Though his body is worn, it seems wrong to ride to this destination. So he savors the pain in his soles, and the heat baking his back. When he's too tired, he hides in the ditch to rest. In every town he passes, he steals vegetables from newly bloomed gardens, buys as many tins of vienna sausages from convenience stores as he can afford. Sometimes he lingers a couple days, does a few odd jobs for cash. He slowly progresses north this way, as he has the last fifteen years.

    A road that says Eagle Butte three miles looms after a month. He remembers a smile after a cool spring rain. These endless hills of grass are hers. They formed her into being, gave her a name, and eventually took her back into their cold embrace, dissipating her body into the grain. She slept in his arms, but he never owned her, for she belonged only to the tangerine sky, the clouds stretching into what seemed like forever. As did he.

    Pages turn until he gets to the rose, creased somewhere in the book of Job. The summer light is just beginning to set. Red twilight tone washes the sun bleached dirt. It never gets easier, even after all these years, to face the twilight without her. Straightening his collar, combing his hair, he walks through the cemetery gates.

    "I've missed you, my wife."

    He says, gently placing the rose near her plaque. Rust has almost eaten her name. He'll make her a new one before he goes home. For now, he lays beside the grave.

    He can see her black hair, trailing like ribbons in the sunset's halo. Her sepia eyes peer into him from the cottonwood trees. She is everywhere, in everything. He wishes he could start this life over, have another shot at becoming the man he wished to be. He wants to be anyone other than the man he is, this pathetic shell of addictions who hurt the one woman he loved. He drank too much back then, suspicious of her after a few beers, accusing her of every infidelity and disloyalty.

    Nothing in him was worthy of love, so he never understood her. Even his own parents had discarded him. He suspected his very creator placed him on this earth as a cruel jape. So why should this beautiful woman encourage him to put down the bottle and fulfill his dream of being a teacher? Why should this person believe in him who never believed in himself? Why did she find good where everyone else was sure only problems existed? Her love scared him. It went against the world's judgment of him.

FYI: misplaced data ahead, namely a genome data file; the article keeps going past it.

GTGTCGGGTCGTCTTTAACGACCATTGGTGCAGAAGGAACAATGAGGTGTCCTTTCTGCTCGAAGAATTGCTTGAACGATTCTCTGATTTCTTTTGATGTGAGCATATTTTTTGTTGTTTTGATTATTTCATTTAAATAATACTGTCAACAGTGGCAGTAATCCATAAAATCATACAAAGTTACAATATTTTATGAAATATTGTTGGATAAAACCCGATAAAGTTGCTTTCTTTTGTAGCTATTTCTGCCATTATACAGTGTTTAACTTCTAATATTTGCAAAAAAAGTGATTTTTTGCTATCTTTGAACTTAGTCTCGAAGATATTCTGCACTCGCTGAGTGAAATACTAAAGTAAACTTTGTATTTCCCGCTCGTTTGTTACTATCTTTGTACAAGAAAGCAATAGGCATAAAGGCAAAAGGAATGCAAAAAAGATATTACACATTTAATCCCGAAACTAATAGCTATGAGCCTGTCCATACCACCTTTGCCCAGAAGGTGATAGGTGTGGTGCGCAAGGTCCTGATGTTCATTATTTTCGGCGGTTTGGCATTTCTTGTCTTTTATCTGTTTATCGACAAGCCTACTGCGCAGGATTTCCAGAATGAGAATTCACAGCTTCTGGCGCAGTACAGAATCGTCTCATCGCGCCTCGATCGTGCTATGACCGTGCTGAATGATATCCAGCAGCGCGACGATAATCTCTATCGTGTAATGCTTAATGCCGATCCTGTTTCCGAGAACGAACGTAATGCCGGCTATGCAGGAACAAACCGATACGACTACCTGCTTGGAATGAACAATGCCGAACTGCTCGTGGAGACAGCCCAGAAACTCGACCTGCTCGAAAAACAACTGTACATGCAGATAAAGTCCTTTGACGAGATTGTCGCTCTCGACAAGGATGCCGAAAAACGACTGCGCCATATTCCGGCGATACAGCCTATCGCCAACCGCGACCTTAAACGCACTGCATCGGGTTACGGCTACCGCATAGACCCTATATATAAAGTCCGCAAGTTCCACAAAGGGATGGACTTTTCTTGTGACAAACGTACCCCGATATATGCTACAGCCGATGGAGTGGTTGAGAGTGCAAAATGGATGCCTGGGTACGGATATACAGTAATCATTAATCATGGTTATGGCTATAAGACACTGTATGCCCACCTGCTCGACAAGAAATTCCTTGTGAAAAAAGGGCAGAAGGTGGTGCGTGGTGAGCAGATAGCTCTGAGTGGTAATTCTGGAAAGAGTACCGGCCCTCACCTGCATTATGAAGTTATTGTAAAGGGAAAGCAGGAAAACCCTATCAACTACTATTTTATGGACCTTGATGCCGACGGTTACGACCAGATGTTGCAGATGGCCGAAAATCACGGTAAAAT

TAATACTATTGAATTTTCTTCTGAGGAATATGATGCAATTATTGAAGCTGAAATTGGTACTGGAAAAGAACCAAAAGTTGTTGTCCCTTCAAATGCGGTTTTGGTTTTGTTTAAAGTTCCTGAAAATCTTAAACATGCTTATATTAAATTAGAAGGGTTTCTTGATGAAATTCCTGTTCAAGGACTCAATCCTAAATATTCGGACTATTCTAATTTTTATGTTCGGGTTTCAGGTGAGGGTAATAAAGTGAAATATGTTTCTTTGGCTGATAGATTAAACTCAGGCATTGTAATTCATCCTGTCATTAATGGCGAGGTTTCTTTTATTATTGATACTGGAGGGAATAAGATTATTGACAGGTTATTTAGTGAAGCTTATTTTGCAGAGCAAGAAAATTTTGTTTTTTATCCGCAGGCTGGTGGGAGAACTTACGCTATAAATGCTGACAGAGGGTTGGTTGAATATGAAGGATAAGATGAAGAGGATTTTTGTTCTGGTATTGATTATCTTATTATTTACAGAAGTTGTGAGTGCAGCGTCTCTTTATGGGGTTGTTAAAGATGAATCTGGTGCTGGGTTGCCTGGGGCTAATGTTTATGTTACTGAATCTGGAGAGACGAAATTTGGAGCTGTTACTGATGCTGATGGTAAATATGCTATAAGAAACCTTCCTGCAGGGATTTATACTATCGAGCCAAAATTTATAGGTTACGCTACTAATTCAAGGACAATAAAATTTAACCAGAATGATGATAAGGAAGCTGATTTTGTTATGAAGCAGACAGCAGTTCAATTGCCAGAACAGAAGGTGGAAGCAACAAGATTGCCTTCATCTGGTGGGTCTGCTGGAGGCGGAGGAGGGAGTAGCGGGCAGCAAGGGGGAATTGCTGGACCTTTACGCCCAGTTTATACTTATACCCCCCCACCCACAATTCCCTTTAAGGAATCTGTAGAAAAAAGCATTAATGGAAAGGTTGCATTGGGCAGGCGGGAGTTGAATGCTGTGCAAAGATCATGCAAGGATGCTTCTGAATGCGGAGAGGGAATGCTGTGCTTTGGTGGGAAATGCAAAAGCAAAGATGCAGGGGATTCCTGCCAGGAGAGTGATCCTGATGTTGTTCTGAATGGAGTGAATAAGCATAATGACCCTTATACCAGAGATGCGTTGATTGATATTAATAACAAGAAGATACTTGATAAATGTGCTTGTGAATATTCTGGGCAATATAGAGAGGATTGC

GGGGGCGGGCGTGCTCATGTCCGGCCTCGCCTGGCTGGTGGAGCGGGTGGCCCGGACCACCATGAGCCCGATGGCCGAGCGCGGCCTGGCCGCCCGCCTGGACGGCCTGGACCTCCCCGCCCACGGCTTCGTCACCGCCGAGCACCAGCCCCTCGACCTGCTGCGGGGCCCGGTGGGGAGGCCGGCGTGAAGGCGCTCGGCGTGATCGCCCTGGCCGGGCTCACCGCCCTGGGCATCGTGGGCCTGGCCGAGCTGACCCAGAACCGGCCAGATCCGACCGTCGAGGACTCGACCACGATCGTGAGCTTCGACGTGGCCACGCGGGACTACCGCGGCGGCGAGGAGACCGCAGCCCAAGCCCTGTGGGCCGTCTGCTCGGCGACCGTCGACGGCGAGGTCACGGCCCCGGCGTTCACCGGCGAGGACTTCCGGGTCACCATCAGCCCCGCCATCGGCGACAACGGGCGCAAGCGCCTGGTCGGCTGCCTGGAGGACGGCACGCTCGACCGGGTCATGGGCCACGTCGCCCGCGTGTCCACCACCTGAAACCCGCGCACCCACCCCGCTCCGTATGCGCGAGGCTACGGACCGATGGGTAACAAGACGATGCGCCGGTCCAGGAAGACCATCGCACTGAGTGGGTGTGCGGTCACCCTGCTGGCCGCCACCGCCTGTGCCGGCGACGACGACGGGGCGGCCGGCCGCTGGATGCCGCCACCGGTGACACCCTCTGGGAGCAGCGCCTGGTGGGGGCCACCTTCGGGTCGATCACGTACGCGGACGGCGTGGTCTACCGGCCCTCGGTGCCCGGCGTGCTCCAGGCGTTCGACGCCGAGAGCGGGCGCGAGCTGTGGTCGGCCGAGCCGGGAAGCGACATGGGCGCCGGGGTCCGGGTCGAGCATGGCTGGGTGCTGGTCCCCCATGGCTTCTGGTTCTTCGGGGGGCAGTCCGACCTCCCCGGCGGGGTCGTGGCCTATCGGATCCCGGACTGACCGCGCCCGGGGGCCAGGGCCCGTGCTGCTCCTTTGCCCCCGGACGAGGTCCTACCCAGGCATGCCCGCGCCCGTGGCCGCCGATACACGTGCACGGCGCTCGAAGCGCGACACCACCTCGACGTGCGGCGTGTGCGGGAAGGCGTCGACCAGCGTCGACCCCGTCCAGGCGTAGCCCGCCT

He became more erratic, more mean in his drinking. He even hit her once. The morning after, he looked for her to say sorry, like he always did when his senses returned. Yet while he was passed out, she had packed her few possessions and left. He never bothered her, never inquired where she had gone. He knew she was better off without him.

    Many years later, he saw her obituary. He cried. Somehow, his feet moved down many roads. Somehow his hands acquired a single rose. He walked many miles across the summer to say goodbye. If only the heat in his eyes, the blisters on his feet, could atone for his failure to pull free from his demons. He did love her, in his broken, fallible way.

    After a few weeks, when he came back, he stopped at his cousin's again. He told about the voyage he took to Eagle Butte every year. I was there. I sat at the table and listened. What love, what failure, what desperate clawing for something better, even while hopelessly stuck in addiction. I've never known so much beauty and damnation entwined in one man.